For establishing the right balance, India’s patent law includes provisions that do not allow patent holders to exert excessive influence over the market for patented products, to the detriment of the public at large. Thus, India’s patent law does not allow the grant of patents for minor innovations. Section 3(d) of the Patents Act ensures that rights cannot be obtained if an inventor made only minor modifications to an existing product. After all, a 20-year patent term was agreed to only because large pharma firms argued that they needed a longer period of patent monopoly to recoup their substantial R&D costs for producing new molecules. This logic demands that entities making minor modifications of an existing product should not enjoy the rights as those making major investments in R&D.
Public interest considerations have resulted in the adoption of the system of compulsory licensing. These provisions can be invoked where patent monopolies are in conflict with public interest. Such circumstances can arise when a patent holder charges exceptionally high prices for a patented medicine or does not make a medicine available when the country faces a public health crisis. Under these conditions, India’s patent authorities can issue a licence to anyone other than the patent holder who is willing to produce the patented product, on payment of royalty to the patent holder.
These two provisions in India’s patent policy underline the fact that the patent system represents a balance between enjoyment of private rights and the promotion of public interest. Other IP laws on the country’s statute book are modelled along similar lines. The Protection of Plant Varieties and Farmers’ Rights Act, which enables commercial breeders to protect their new plant varieties, allows the farmers using seeds of protected plant varieties to reuse the seeds from one harvest to the next. India’s Copyright Act includes a broad rendering of ‘fair use’ provisions, the exceptions allowed under the Act for education & research.
Some of the major forms of IPRs can make a fundamental impact on the development pathway. For instance, the patent policy has deep imprint on the innovation ecosystem. Though the dominant view in this regard is that patent laws spur innovation, there is evidence that a patent system that puts too much of emphasis on protecting the rights of the inventor can cause harm to the innovation system. Over the past decade, the US has been witnessing an engaging debate, in which the Federal Trade Commission (the agency entrusted with the task of preventing anticompetitive business practices) has played an influential role. FTC has said that a patent system overloaded in favour of the rights holders gives rise to coercive monopolies that could prevent entry of new players in the innovation system.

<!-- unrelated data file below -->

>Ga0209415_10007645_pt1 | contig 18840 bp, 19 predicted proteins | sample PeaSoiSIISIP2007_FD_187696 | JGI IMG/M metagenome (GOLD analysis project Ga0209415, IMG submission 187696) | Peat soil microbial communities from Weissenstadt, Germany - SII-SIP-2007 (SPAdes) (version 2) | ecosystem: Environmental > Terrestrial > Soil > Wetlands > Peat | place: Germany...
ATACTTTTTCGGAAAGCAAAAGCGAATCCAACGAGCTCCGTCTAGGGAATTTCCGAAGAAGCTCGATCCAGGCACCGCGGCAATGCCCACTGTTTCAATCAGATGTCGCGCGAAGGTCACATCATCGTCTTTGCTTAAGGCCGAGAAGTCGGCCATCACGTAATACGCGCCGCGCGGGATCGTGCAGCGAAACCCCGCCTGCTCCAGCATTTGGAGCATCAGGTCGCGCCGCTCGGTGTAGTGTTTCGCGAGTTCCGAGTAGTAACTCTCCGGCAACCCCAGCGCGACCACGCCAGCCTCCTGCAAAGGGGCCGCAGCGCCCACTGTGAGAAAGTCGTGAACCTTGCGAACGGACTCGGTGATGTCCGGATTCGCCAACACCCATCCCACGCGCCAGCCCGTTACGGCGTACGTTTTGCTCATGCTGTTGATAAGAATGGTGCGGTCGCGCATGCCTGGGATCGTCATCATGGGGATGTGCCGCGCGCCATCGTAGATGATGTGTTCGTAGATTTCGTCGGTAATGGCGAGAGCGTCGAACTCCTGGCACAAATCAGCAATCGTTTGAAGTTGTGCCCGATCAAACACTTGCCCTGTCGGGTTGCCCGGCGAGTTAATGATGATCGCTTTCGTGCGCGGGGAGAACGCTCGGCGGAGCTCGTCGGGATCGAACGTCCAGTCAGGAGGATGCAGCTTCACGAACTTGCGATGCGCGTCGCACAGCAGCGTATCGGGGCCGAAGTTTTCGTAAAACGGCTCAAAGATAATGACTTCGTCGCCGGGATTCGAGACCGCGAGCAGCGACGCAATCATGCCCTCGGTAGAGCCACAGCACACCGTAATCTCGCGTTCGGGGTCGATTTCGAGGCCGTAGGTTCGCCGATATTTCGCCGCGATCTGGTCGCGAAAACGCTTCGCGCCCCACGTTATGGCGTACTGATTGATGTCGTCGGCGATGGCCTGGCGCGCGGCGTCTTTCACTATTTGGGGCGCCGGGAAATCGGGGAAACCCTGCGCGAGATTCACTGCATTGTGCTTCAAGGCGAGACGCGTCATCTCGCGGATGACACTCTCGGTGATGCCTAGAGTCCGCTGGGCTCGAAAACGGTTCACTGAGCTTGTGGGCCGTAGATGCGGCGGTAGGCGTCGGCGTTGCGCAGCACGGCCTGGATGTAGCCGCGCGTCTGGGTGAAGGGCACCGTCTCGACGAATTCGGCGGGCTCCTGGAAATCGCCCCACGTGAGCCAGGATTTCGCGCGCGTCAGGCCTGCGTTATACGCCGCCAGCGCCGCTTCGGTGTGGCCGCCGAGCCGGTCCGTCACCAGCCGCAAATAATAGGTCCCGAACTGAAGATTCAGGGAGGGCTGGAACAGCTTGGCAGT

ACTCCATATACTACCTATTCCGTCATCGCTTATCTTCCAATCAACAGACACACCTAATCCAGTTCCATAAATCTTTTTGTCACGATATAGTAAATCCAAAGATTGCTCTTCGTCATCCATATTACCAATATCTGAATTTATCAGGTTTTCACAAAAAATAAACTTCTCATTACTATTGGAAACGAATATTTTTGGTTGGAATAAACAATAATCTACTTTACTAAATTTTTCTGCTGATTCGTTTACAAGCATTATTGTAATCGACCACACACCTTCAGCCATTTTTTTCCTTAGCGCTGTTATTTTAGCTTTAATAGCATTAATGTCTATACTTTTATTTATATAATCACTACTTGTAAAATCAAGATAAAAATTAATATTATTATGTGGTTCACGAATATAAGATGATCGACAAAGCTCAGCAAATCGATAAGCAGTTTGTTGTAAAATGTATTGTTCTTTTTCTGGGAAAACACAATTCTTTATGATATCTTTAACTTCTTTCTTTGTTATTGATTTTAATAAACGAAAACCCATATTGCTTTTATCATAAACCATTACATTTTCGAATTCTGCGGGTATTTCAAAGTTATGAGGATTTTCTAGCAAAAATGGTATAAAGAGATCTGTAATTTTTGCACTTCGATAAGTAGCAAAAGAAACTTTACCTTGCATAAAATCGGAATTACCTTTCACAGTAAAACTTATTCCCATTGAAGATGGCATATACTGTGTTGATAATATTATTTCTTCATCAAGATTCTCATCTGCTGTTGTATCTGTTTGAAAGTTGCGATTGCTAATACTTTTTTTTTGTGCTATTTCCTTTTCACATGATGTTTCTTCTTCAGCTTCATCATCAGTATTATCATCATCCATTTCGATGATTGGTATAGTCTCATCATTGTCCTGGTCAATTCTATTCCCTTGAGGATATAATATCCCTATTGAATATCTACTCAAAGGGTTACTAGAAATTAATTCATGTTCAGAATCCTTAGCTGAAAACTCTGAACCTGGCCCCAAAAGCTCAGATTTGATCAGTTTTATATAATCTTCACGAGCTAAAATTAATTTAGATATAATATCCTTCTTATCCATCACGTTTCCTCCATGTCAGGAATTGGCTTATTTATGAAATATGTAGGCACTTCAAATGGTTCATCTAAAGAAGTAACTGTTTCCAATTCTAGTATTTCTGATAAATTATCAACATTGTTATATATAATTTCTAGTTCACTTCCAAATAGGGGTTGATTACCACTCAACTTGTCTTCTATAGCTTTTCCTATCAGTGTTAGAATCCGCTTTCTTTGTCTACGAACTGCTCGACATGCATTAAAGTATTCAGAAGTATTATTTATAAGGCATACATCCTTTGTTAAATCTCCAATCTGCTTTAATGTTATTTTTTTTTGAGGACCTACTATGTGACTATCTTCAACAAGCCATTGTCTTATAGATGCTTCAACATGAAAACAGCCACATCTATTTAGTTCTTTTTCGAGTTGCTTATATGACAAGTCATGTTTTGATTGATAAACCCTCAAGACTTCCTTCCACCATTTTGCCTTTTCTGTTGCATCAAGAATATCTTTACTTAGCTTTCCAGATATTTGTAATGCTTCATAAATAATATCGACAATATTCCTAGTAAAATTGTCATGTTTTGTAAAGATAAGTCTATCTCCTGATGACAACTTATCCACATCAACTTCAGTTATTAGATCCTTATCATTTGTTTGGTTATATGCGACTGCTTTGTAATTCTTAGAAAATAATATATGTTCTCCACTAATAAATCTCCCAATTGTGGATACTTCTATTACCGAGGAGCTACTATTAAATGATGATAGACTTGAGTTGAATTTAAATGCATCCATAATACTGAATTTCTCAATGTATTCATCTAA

What should be the underpinnings of India’s IPR policy? The first prerequisite should be to preserve the balance between public policy objectives and the private rights of creators of new knowledge, which has been the hallmark of the country’s IP laws. Perhaps more important task of the IPR policy is to provide the basis for an innovation ecosystem that has eluded this country, if the results of innovative activities are any indication. For decades, India has boasted of a science and technology (S&T) infrastructure and manpower that are among the world’s best. Yet, barring a few exceptions, this S&T system has failed to contribute to the lives of the common man. For instance, large sections of the population are suffering from diseases such as TB, malaria and leishmaniasis (kala-azar), but the innovation system has not responded adequately to this suffering. The challenge for the IPR policy is to provide an environment that allows the S&T talent to manifest itself and not be drowned under the weight of the patent monopolies, as has happened in India.
Finally, it is essential that the IPR policy is supported by institutions such as the US FTC, which can perform critical oversight functions and prevent abuse of patent monopolies. This can ensure that IPRs contribute to societal welfare and progress, instead of being mere handmaidens of powerful corporate interests.
The author is professor, Centre for Economic Studies and Planning, School of Social Sciences, JNU